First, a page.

The academic study of rural landscapes covers a broad range of academic disciplines and thematic, methodological and theoretical concerns and interests; including questions concerned with resource use (e.g. agriculture, forestry, water and mining), settlement, livelihoods, conflicts, conservation, culture and identity. This diversity is clearly a strength (the rich empirical and intellectual base), but also presents a challenge, as the dissemination of research findings is distributed through a plethora of publishing channels, which do not necessarily encourage exchange of results and ideas that are not already perceived as germane to already established academic networks.

Our initiative to start a new academic journal for landscape research, builds on the long-standing practice of fruitful interdisciplinary collaboration in landscape research and with recognition of the many critical insights gained through diachronic studies and dialogue across disciplines. By launching the journal Rural Landscapes: Society, Environment, History we wish to highlight this legacy and the critical importance of continuing the practice of blending, contrasting and bridging research on historical and contemporary landscapes and environmental and societal perspectives. The geographical scope of Rural Landscapes range from the local to the global, and contributions on landscapes from all parts of the world are welcome.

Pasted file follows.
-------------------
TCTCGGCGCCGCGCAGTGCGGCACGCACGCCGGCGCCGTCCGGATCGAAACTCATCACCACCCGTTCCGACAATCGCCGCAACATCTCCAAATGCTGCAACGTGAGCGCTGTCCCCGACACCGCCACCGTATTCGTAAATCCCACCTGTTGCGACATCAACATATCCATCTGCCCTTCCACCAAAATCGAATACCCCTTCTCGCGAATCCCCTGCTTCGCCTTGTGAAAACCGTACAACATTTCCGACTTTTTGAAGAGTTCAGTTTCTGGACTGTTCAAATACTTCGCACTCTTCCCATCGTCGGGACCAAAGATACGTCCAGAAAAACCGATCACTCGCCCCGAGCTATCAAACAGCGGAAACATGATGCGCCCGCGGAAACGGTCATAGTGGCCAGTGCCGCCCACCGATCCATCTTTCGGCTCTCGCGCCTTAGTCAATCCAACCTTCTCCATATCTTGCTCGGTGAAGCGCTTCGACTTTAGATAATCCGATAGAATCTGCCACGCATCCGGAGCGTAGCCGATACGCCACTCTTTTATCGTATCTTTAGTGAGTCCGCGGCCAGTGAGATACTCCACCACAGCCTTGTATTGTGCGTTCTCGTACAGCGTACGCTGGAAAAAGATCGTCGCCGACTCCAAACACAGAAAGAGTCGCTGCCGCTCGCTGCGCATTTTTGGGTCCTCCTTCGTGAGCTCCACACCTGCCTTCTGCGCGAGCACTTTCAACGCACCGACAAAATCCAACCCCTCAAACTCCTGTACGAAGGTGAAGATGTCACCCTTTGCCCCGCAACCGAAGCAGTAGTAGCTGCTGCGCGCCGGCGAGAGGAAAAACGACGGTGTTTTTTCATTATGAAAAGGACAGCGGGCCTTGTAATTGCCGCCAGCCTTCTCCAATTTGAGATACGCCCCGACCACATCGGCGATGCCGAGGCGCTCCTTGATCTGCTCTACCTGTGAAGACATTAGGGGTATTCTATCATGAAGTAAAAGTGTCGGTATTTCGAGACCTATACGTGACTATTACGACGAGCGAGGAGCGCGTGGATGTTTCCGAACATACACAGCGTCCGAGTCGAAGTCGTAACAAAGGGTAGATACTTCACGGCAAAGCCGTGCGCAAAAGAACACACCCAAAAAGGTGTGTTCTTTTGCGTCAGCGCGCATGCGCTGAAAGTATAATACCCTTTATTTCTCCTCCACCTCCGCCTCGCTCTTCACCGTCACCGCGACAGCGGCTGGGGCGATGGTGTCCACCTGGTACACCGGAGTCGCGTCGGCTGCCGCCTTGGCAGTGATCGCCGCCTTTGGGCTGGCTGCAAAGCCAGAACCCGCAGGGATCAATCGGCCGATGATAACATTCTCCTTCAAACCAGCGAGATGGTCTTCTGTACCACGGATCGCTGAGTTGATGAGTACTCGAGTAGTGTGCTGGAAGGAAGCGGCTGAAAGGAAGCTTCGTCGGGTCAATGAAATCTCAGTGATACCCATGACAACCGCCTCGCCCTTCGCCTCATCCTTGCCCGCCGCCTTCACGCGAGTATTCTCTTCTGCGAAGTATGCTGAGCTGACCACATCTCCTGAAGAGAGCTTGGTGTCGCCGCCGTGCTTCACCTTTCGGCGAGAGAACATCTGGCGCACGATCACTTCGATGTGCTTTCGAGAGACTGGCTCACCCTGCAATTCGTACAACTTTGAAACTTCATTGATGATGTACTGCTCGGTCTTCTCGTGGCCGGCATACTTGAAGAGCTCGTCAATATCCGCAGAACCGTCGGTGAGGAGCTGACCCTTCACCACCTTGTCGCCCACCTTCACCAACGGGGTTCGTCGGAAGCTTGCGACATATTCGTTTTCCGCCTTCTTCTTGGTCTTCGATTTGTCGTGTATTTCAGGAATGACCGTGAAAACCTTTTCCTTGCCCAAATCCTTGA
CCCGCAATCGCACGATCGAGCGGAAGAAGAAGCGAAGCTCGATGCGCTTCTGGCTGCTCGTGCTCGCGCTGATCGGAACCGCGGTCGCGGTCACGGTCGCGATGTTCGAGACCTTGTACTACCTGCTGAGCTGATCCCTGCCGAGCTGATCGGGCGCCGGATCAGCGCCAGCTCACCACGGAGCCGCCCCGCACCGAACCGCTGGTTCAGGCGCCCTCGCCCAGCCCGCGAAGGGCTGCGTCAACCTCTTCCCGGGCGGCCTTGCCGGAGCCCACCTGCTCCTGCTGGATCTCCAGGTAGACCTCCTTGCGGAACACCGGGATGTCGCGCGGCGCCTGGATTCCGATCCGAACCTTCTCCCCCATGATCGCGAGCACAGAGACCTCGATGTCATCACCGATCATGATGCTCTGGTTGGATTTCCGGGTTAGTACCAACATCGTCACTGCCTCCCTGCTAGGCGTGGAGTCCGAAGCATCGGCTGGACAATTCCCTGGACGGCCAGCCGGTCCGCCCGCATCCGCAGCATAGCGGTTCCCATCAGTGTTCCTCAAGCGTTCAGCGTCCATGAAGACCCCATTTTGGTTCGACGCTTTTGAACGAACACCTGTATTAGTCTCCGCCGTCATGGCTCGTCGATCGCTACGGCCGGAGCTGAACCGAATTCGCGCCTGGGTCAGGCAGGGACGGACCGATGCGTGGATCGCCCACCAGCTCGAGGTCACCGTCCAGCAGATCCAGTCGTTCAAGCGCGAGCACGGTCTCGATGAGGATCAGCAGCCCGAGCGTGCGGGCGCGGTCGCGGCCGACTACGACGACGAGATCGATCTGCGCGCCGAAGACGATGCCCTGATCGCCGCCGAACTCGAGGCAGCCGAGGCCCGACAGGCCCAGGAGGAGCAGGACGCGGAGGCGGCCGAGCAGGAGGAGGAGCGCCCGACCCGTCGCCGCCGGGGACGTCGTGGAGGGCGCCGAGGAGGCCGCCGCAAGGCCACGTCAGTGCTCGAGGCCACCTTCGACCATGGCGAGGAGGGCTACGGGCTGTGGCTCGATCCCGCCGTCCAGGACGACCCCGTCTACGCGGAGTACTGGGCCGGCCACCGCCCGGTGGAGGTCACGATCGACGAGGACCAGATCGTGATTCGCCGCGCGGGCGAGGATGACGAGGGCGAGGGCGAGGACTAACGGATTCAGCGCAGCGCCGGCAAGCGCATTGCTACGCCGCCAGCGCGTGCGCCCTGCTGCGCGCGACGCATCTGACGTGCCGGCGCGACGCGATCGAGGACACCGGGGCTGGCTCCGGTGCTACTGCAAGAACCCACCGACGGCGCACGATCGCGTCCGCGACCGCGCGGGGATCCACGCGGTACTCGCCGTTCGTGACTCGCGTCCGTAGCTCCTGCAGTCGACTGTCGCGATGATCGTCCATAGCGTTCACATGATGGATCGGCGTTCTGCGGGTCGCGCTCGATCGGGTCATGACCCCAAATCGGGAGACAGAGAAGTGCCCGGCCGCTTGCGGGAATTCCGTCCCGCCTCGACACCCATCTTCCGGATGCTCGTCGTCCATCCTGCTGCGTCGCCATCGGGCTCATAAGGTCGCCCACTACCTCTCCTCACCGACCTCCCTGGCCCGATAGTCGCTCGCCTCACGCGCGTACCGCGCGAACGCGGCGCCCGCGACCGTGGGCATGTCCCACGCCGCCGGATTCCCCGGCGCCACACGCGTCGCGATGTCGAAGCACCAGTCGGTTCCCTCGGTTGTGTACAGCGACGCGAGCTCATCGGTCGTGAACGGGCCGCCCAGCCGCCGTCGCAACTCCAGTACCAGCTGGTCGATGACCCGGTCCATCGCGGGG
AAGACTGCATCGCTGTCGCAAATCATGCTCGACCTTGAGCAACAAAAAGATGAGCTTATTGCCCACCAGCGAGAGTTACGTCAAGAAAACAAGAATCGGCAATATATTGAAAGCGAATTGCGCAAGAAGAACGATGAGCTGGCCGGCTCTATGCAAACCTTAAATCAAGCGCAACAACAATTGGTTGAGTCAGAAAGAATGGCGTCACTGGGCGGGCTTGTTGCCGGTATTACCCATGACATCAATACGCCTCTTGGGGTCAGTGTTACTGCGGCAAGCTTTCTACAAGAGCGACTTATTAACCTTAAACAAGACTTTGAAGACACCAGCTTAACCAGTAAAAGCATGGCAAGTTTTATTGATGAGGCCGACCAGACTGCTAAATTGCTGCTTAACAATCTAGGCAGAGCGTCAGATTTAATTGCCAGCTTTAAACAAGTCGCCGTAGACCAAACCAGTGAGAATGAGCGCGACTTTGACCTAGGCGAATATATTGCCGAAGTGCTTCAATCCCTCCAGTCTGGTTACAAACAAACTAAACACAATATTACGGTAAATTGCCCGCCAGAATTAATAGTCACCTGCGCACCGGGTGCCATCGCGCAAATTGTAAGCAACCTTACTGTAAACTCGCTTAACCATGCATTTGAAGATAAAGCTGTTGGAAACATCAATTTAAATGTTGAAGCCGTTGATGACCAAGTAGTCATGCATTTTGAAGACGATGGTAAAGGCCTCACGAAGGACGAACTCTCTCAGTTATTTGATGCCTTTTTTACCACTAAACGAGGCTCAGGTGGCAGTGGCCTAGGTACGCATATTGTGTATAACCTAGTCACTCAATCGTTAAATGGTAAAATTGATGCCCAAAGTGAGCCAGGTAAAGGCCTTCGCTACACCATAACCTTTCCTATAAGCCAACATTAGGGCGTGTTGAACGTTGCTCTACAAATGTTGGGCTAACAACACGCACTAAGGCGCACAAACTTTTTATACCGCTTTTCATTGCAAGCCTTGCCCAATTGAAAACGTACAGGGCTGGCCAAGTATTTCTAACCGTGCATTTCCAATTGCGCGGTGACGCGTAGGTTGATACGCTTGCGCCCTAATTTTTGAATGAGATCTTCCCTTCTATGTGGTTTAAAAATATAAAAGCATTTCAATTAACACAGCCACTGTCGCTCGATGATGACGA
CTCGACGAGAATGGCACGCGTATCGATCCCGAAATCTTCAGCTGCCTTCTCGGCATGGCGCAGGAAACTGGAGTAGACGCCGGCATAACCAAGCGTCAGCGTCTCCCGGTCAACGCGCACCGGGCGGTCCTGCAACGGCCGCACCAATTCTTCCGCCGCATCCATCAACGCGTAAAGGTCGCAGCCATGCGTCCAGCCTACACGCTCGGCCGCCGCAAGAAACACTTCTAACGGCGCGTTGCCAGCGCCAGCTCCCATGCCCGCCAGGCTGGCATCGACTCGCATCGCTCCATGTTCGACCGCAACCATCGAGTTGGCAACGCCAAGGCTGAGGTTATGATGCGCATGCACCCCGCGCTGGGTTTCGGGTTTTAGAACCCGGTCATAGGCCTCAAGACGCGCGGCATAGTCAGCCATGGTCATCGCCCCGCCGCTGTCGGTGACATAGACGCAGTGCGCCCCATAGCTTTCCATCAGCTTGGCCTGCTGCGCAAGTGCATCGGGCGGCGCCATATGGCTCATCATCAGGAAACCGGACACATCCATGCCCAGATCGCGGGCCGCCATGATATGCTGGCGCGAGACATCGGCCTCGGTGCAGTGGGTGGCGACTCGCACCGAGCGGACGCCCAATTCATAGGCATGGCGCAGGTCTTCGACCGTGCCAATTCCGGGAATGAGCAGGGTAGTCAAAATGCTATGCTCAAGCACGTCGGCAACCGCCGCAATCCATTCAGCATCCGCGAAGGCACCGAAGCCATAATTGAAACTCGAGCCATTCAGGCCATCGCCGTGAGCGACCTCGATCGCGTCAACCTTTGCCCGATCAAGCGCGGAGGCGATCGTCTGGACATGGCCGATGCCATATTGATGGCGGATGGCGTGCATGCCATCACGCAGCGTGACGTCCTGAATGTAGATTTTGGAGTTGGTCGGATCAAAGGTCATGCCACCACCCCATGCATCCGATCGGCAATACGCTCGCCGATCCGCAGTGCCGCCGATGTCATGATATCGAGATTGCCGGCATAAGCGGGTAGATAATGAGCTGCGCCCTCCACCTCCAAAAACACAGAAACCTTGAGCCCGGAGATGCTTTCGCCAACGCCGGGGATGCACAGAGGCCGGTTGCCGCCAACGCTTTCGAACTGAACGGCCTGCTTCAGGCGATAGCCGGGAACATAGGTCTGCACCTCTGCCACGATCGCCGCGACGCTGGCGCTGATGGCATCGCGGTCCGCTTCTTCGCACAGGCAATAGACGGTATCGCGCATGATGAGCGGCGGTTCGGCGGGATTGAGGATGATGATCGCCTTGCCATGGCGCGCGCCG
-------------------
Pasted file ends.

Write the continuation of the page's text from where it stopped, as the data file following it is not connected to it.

The three keywords—society, environment, history—in the journal title marks our dedication to promote debate and intellectual exchange concerning research on rural landscapes. We therefore welcome contributions based on genuine interdisciplinary collaborations as well as pieces written according to sharp disciplinary conventions. The common denominator for all contributions should foremost be a keen interest and focus on rural landscapes, its material and immaterial dimensions, and an openness towards cross disciplinary dialogue. The peer-review process will be guided by the principle that disciplinary contributions are primarily reviewed by peers in that discipline. It is by promoting diversity in terms of disciplinary contributions, while at the same time emphasizing coherence in terms of thematic engagement, that we hope to create a leading forum for cross-disciplinary dialogue and debate. Different styles of writing, used within natural science, social science or the humanities, are thus equally welcome.